Analysis                                                                                                                                                                                                                                                   
Outcomes
3                                                                                                                                                                                                                                                                                                                                                                                                                                                                                                                    
The impact of unionism and governmental policies on a specific industry or occupation is identified with no mistakes. The impact of unionism and governmental policies on a specific industry or occupation is identified with one to three mistakes. The impact of unionism and governmental policies on a specific industry or occupation is identified with more than three mistakes. The impact of unionism and governmental policies on a specific industry or occupation is not identified. 
Application                                                                                                                                                                                                                                                
Outcomes
4                                                                                                                                                                                                                                                                                                                                                                                                                                                                                                                    
The capital-labor ratio is perfectly defined and its impact on labor in a specific industry or occupation is perfectly explained. The capital-labor ratio is defined and its impact on labor in a specific industry or occupation is explained with one to three mistakes. The capital-labor ratio is defined incorrectly and its impact on labor in a specific industry or occupation is explained with more than three mistakes. The capital-labor ratio is not defined and its impact on labor in a specific industry or occupation is not explained.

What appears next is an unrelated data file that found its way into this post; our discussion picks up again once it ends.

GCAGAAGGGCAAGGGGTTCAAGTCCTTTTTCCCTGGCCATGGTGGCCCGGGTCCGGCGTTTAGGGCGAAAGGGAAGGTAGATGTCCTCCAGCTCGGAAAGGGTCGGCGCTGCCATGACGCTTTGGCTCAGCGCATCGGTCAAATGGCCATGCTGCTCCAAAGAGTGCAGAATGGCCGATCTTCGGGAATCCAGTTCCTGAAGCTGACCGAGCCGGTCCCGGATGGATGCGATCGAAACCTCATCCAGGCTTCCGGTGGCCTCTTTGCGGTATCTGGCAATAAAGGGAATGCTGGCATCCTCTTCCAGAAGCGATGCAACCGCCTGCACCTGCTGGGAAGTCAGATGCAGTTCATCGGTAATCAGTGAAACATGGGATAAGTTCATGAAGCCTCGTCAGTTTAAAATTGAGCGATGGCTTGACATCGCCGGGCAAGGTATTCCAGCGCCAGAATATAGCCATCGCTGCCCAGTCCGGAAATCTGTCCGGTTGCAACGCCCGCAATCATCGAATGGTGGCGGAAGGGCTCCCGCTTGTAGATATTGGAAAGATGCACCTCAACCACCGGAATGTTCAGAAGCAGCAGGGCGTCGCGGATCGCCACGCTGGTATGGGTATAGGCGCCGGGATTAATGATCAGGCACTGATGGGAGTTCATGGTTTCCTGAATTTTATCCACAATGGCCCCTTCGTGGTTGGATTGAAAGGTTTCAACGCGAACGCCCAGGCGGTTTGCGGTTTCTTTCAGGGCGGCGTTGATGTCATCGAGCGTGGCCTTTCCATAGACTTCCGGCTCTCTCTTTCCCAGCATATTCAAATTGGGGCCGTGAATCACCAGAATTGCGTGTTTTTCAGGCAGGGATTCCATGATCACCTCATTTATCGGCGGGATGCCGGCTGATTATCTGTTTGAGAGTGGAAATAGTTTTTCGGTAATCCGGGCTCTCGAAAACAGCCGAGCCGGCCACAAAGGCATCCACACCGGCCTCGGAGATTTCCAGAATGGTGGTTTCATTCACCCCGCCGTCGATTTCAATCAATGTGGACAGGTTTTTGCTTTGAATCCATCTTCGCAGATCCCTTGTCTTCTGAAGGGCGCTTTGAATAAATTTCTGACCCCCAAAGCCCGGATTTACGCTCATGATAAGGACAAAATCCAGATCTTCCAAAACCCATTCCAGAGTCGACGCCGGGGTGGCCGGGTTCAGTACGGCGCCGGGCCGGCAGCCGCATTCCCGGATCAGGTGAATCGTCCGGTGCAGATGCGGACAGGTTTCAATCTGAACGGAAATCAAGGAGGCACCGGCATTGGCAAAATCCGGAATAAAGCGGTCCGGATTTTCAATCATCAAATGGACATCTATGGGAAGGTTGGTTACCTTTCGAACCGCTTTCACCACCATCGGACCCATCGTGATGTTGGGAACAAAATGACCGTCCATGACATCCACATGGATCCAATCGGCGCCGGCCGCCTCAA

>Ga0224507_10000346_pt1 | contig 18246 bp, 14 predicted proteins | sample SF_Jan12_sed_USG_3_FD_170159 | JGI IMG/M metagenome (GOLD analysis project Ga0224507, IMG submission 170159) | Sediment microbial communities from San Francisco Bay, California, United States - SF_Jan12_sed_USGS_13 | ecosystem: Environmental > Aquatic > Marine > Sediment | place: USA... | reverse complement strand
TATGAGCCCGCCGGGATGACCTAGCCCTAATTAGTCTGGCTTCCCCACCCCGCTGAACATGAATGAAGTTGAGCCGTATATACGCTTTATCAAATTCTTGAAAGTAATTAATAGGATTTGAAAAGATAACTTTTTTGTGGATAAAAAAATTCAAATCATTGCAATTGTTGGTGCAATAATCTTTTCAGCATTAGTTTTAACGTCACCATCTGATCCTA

Content of Communication                                                                                                                                                                                                                                   
Outcomes
4                                                                                                                                                                                                                                                                                                                                                                                                                                                                                                                    
Works Cited page is properly formatted and complete. Works Cited page has one to two errors. Works Cited page has three or more errors. Works Cited page is not present. 
Technical Skill in Communicating                                                                                                                                                                                                                           
Outcomes
1,2,3,4                                                                                                                                                                                                                                                                                                                                                                                                                                                                                                              
Four research sources are correctly identified on the Works Cited page and five sources are cited. Three to two research sources are correctly identified on the Works Cited page and four to two sources are cited. One research source is correctly identified on the Works Cited page and four to two sources are cited. No research has been conducted. 
First Disciplinary Competency                                                                                                                                                                                                                              
Outcomes
1                                                                                                                                                                                                                                                                                                                                                                                                                                                                                                                    
Supply analysis is applied to the labor market with no mistakes. Supply analysis is applied to the labor market with one to three mistakes. Supply analysis is applied to the labor market with more than three mistakes. Supply analysis is not applied to the labor market. 

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Last Updated:12/3/2008 4:41:11 AM